Faraz Arif Ansari: I’ve wanted to be a filmmaker since I was 5 years old. I come from a family where storytelling was an everyday ritual, from the most mundane things narrated and shared with great detail and love. While growing up in India in the 90’s as a queer child, the sheer lack of representation and of course, misrepresentation was something that bothered me deeply, even as a child. I wanted to change that narrative with my stories that celebrated queer individuals, without regressively stereotyping us. 

After studying filmmaking, I started working in the Indian film industry in 2010 as an Associate Director. After having worked on various films, micro budget to big budget, I decided to go independent in 2016 and directed Sisak — India’s First Silent LGBTQ Love Story that went on to become the first ever Indian film to win 60 international awards. A milestone for Indian cinema set by a silent, queer film. Sisak was my stepping stone into the world of filmmaking as an artist, as an independent storyteller.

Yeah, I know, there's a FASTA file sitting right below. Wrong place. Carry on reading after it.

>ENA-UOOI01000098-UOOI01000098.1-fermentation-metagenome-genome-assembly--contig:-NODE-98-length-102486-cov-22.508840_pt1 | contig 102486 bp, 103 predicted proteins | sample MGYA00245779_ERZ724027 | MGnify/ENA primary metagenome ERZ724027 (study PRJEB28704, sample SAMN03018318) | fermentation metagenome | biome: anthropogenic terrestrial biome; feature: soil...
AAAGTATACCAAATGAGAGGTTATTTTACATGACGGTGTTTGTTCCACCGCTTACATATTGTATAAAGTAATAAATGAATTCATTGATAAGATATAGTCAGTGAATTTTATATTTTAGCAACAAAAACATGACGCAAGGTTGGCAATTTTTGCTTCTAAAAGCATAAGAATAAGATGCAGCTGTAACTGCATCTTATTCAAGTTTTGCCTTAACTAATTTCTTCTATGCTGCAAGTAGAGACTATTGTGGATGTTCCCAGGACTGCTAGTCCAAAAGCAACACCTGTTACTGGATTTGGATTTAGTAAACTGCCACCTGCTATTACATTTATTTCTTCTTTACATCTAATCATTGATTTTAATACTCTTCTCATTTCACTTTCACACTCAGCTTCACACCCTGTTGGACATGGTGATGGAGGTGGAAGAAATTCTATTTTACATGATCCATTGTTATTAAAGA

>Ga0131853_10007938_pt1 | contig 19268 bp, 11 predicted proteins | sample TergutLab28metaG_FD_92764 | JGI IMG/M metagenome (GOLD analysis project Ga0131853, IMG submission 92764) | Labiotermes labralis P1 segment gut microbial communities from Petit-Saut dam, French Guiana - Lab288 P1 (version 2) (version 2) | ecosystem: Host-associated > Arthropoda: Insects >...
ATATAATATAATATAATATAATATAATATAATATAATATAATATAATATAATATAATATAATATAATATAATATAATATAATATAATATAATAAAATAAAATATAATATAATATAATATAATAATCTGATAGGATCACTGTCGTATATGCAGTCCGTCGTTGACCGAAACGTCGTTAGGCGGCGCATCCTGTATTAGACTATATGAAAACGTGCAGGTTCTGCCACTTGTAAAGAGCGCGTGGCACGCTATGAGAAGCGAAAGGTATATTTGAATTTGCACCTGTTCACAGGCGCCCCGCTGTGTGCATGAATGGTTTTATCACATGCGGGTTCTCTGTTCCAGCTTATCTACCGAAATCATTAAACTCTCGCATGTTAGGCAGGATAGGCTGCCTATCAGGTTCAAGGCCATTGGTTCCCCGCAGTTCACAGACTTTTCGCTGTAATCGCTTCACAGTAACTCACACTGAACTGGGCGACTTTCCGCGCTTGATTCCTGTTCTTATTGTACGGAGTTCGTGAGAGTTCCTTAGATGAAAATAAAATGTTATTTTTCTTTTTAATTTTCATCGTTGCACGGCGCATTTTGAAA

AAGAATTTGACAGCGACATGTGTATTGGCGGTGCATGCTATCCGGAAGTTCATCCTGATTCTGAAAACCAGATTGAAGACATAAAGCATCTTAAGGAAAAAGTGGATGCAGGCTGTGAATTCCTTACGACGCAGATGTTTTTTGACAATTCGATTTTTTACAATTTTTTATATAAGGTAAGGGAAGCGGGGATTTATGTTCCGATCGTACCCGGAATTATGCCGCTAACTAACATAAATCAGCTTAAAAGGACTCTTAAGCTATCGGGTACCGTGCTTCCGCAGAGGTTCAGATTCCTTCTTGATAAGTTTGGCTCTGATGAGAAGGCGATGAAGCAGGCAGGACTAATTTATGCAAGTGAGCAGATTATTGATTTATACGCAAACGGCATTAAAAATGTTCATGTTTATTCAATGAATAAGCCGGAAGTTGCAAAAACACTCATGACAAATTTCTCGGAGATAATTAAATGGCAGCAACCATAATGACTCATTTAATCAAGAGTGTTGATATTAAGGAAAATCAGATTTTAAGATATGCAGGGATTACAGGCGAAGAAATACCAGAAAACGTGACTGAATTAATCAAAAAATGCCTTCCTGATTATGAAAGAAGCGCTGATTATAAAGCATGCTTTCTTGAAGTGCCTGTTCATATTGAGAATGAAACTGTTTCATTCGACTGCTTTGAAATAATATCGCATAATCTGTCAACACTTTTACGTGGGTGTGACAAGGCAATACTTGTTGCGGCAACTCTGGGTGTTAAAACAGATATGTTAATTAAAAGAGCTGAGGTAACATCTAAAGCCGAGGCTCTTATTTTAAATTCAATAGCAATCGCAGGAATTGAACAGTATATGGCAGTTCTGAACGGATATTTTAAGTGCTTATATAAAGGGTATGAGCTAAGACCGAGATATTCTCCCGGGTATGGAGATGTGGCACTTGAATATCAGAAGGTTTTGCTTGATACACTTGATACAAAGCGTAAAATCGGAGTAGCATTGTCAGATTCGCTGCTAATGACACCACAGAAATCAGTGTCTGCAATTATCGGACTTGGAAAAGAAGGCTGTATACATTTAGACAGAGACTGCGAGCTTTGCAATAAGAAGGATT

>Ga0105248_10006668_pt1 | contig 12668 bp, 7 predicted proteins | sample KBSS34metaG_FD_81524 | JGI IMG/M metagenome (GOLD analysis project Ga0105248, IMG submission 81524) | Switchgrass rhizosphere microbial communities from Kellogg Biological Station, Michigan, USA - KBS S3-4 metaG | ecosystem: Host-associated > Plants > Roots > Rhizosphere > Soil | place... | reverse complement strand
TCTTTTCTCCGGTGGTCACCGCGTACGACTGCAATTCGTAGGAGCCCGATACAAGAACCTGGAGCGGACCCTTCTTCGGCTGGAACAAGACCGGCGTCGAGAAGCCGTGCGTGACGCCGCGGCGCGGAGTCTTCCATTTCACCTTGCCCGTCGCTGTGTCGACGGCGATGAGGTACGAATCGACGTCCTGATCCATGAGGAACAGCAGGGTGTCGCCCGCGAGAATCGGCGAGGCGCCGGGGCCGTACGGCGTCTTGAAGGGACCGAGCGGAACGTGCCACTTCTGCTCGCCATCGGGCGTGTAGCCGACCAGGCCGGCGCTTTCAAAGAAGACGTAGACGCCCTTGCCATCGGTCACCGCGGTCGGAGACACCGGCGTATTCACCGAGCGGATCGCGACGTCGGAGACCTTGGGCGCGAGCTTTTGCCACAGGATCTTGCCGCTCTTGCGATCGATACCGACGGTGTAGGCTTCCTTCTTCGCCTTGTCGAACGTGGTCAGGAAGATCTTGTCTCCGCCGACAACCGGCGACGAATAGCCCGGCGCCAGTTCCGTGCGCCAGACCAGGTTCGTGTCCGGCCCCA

After Sisak, I directed a mainstream Indian web-series called Looking for my Bridegroom (Dulha Wanted) that consisted of 12 episodes. I was one of the three directors on Netflix’s magnum opus docu-series on Indian weddings, titled, The BIG Day that garnered a world-wide release. Sheer Qorma is my latest film that opens a conversation not just on sexuality and gender identities but also meditates on the idea of a family, parenting, womanhood, nationalities, faith and opens larger dialogues on love and acceptance as journeys that we must embark on to create a world that is more inclusive.